Tourism, trade, and other service-oriented industries are the primary economic activities, accounting for nearly 60% of the GDP. Approximately 2.5 million tourists per year visit, most arriving on cruise ships. Such visitors do not spend large amounts of money ($146.70 each on average) but as a group, they contributed $339.8 million to the economy in 2012. Euromonitor indicates that over 50% of the workforce is employed in some tourism-related work.

Additionally, the islands frequently are a starting point for private yacht charters to the neighboring British Virgin Islands.

Other sectors

The manufacturing sector consists of mainly rum distilling. The agricultural sector is small, with most food being imported. International business and financial services are a small but growing component of the economy. Most energy is also generated from imported oil, leading to electricity costs four to five times higher than the U.S. mainland. The Virgin Islands were the highest oil consumers per capita in the world in 2007. The Virgin Islands Water and Power Authority also uses imported energy to operate its desalination facilities to provide fresh water.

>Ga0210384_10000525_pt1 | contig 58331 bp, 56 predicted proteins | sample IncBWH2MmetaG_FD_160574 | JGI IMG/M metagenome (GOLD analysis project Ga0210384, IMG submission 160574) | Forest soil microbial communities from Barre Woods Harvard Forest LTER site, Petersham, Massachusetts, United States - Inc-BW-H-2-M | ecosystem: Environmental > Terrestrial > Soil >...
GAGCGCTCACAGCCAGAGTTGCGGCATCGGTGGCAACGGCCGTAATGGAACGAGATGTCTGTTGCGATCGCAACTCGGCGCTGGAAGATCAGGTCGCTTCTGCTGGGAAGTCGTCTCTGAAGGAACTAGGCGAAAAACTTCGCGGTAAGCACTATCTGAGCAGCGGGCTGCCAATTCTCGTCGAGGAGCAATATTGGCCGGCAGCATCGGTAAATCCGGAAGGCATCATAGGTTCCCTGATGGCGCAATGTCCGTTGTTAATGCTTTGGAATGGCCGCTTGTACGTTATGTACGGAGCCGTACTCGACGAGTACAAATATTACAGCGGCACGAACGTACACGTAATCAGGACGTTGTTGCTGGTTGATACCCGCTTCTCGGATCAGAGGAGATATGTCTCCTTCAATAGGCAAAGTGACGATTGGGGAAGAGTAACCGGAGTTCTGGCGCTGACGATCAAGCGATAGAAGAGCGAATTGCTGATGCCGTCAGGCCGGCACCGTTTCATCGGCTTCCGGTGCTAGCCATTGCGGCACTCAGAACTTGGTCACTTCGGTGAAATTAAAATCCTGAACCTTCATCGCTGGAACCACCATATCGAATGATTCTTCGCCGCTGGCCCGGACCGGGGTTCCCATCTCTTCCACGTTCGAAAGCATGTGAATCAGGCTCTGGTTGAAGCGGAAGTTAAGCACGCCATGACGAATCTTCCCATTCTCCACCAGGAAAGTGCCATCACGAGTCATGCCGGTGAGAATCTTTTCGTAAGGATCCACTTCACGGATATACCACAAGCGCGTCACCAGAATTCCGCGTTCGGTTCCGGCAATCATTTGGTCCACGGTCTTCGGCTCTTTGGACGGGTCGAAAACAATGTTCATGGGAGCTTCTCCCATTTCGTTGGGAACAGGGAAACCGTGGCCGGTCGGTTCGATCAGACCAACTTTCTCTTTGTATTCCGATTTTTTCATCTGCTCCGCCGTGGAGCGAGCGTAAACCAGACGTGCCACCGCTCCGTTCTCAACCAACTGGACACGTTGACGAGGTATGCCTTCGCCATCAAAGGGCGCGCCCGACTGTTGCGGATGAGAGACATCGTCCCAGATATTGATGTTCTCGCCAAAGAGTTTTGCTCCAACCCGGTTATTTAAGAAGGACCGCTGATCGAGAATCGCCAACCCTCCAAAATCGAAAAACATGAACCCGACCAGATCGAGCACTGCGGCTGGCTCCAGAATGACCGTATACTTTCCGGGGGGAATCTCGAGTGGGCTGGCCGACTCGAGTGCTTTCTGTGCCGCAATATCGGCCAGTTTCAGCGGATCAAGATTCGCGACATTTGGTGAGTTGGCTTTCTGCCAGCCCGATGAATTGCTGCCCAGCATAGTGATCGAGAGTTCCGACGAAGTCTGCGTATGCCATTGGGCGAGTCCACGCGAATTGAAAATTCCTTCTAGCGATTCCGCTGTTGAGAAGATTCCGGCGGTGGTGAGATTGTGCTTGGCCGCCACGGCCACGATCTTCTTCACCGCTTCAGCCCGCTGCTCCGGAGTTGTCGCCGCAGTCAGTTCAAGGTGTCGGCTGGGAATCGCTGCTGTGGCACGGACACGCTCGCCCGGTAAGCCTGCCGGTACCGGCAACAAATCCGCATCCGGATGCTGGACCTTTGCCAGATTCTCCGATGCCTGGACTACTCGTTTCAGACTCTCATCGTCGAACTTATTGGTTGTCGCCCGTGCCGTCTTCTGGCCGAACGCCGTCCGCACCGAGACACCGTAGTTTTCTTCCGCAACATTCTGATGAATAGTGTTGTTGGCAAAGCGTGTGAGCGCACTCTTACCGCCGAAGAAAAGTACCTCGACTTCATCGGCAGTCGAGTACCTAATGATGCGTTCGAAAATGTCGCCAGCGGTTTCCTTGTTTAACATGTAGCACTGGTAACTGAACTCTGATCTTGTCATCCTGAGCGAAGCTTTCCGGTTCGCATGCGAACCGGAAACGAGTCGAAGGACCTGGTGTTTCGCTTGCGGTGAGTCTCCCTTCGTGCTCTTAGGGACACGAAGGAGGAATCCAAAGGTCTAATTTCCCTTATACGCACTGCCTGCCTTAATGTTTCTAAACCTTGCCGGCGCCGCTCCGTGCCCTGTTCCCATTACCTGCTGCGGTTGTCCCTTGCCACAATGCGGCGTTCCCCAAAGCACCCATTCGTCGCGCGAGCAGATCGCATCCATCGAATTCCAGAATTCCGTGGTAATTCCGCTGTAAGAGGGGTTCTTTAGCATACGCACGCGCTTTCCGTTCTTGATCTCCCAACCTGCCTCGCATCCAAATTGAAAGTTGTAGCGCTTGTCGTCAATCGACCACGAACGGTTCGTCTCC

Tax and trade

The U.S. Virgin Islands are an independent customs territory from the mainland United States and operate largely as a free port. U.S. citizens thus do not have to clear customs when arriving in the U.S. Virgin Islands, but do when traveling to the mainland. Local residents are not subject to US federal income taxes on U.S. Virgin Islands source income; they pay taxes to the territory equal to what their federal taxes would be if they lived in a state.


Basketball is one of the popular sports in the Virgin Islands. There is currently one player in the NBA from the Virgin Islands, 2019 NBA Draft pick Nicolas Claxton, who plays for the Brooklyn Nets. Retired five-time NBA champion Tim Duncan of the San Antonio Spurs also is a native of the Virgin Islands.